Fall Gardening -- Bulbs Anyone?

Okay..the gardening buzz in the fall is to plant bulbs. But which ones? Where should you buy them? How do you plant them and why even bother with them at all?

Let's start with the last question first. Why bulbs? In general, it's hard to find perennials or shrubs that flower in the months of February, March and early April. Bulbs are also very cost effective. A one time investment can yield years of spring color. Many bulbs will 'naturalize' which means they will multiply on their own to increase their showy display.

Which bulbs should folks in the soggy northwest consider? I'll come right out and admit my bias here....being of Dutch decent (Mother is a Holland native) I love tulips. However, not all tulips are created equal and as we tend to have a very wet March...I don't recommend early spring blooming tulips. Our heavy rain just tatters their lovely petals. If you like tulips, go for mid - to - late spring bloomers.
In the past few years, I've had a lot of success with daffodils. They naturalize well, their blooms last for weeks, they have sturdy stems..so they hold up to the heavy spring rains and they are just down right cheerful! Many daffodils bloom in February and generate excitement as they announce the arrival of spring....or the one week of sunny weather we average in February in the Pacific NW. Hey..we natives know you gotta take what sunny weather you can get as we might not see it again until May!

Where should you buy your bulbs? Do you get those pretty bulb catalogs from Holland or the Mid-West and wonder if you should give them a shot? My advice..no. My reasoning is this. If you are new to working with bulbs, it's going to take some experimentation on your part to figure out which bulbs work and which don't. While I love leafing through a pretty Holland Bulb company catalog, I tend to keep my purchases local.
If you really want to buy bulbs direct from a local farmer..try our Willamette Valley's own Wooden Shoe Company out of Woodburn, Oregon. www.woodenshoe.com I have personally enjoyed wandering through their fields many a spring. However, if you look at their website and feel overwhelmed about large selection of bulbs they have to choose from, just head on over to Fred Meyer and look at theirs. It won't overwhelm you, their prices are decent and if you decide you want something different in another year....well, it wasn't a big investment.
I recommend trying 'Mt. Hood' daffodils and when it comes to picking out tulips....again, stick with a mid - late blooming variety. To double your fun, buy a pack of snow crocus to plant with your tulips. I'll explain below.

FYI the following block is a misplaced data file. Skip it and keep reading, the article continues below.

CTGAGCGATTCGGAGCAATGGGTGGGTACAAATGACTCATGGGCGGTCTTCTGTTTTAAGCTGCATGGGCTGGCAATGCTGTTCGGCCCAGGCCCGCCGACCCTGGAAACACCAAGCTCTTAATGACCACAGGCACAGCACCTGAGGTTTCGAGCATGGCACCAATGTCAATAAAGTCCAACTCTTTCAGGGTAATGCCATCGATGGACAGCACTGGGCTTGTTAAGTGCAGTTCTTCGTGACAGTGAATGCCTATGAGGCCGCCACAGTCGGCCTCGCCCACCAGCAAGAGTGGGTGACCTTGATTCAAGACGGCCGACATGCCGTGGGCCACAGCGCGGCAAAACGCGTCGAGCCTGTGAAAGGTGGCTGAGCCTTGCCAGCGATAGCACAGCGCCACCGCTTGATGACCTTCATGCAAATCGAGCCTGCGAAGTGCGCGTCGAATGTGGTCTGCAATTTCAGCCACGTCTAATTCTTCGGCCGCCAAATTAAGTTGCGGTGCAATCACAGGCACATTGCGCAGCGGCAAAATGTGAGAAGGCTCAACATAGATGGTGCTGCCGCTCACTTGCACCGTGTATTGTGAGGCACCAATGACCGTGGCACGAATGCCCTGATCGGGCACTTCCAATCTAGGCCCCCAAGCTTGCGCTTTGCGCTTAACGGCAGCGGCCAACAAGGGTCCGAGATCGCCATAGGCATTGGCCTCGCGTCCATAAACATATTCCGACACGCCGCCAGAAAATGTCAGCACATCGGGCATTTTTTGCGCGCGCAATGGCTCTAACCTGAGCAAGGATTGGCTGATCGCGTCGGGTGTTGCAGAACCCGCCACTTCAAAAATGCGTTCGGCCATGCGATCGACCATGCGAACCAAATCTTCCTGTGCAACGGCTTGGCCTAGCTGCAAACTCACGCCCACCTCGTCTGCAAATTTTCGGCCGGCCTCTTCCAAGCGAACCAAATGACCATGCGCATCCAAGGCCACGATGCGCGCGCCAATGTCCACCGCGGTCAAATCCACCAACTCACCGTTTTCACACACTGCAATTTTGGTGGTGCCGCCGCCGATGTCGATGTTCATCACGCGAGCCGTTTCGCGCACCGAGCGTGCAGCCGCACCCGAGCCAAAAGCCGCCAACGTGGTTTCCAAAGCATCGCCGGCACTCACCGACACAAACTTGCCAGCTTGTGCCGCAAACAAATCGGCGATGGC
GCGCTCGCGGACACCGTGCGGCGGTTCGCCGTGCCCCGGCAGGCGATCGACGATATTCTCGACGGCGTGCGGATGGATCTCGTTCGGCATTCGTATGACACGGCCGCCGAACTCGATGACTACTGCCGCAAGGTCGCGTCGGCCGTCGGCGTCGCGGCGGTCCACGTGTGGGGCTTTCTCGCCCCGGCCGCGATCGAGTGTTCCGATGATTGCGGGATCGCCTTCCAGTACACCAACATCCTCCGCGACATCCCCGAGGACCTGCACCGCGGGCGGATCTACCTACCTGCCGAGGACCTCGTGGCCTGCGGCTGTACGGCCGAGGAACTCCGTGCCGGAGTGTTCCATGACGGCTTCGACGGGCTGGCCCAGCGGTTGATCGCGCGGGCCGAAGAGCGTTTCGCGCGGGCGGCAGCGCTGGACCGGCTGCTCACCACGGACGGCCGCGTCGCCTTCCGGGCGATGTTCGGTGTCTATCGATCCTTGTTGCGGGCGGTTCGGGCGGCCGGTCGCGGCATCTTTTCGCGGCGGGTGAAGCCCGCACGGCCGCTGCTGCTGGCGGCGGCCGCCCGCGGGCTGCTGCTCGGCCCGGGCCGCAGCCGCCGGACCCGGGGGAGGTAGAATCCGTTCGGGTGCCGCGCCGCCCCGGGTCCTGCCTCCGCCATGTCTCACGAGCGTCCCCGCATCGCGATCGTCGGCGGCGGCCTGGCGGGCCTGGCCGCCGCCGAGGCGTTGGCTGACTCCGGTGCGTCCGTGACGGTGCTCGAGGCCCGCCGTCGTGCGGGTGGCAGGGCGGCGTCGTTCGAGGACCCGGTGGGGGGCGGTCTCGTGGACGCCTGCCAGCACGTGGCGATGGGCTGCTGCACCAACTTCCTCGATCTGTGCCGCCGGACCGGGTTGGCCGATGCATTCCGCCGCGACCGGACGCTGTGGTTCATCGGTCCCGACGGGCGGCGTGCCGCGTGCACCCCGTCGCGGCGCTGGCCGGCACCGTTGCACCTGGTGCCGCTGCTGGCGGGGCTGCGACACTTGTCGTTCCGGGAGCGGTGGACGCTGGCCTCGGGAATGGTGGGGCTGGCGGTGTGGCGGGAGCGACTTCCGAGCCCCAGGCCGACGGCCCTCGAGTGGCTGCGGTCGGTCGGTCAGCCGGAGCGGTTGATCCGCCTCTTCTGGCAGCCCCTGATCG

Okay, you went to Freds, you bought a two packs of 12 tulips for $5.99 and another pack of 3o snow crocus...so now what?
First, we need to determine where to plant them in your yard. Rule of thumb for the NW...plant them west or south facing. We get the most sun coming from these directions. Next. What kind of soil do you have? Living in the northwest, you could have anything from a nice silt loam to clay. A silt loam is a nice and loose feeling soil, it will crumble in your hands. If you have this....you can grow just about anything you want without a lot of work or preparation to your soil....lucky bum! For those of us that have a bit to a lot of clay in our soil (Tualatin River Valley folks) you'll need to add some peat moss to help the soil break up. If you have a lot of clay in your soil, its hard to separate, it will just act like play dough or haha...clay in your hands. This type of soil holds a lot of water in it during the wet months and will essentially drown and/or rot your bulbs. (I know this from personal experience).
To work in peat moss, buy a bundle of it. It can be found in most gardening centers, but definitely farm stores and smaller nurseries/garden centers. Break up the peat moss into pieces and with the use of a garden claw, and some manual labor..just work it into the soil. Why go through all the labor? If you have a heavy clay soil, you'll be hard pressed to grow any plants successfully without breaking up the soil. So, do the work and then enjoy your garden year round!

For tulips and daffodils, they need to be 5-6 inches deep in the ground. You can buy a special 'bulb' digger deal..but really, I recommend just getting the shovel out and digging a good sized hole. My personal opinion is that a nice group of tulips makes for a better and more distinctive display than the one here, one there approach.
Planting crocus is a snap. Dig the hole for your tulips, get them in spaced out well (just a couple of inches in between is fine) and put a 3 inch layer of soil over them. Then put the small crocus bulbs in on the top and finish with laying the rest of the soil over. I try to make a small mound of dirt over my bulb plantings if they are not on a sloped flower bed. Anything you can do to help the water run off is a good idea.
The snow crocus will bloom in late January or early Feb, last for a few weeks, while you'll notice the tulips coming up in between and they'll bloom for you in April and May.

For those of you will little more than a patio to enjoy...fill a few pots with bulbs and enjoy them in the spring too! Just make sure they will drain as you'll need to keep them watered and be ready to move or cover them should we get a real cold snap. After your spring bulbs are finished you can plant some pretty annuals on top to enjoy the rest of the spring and summer!

I hope you'll consider giving bulbs a try and enjoy some early season color to brighten up our mainly gray spring days :)


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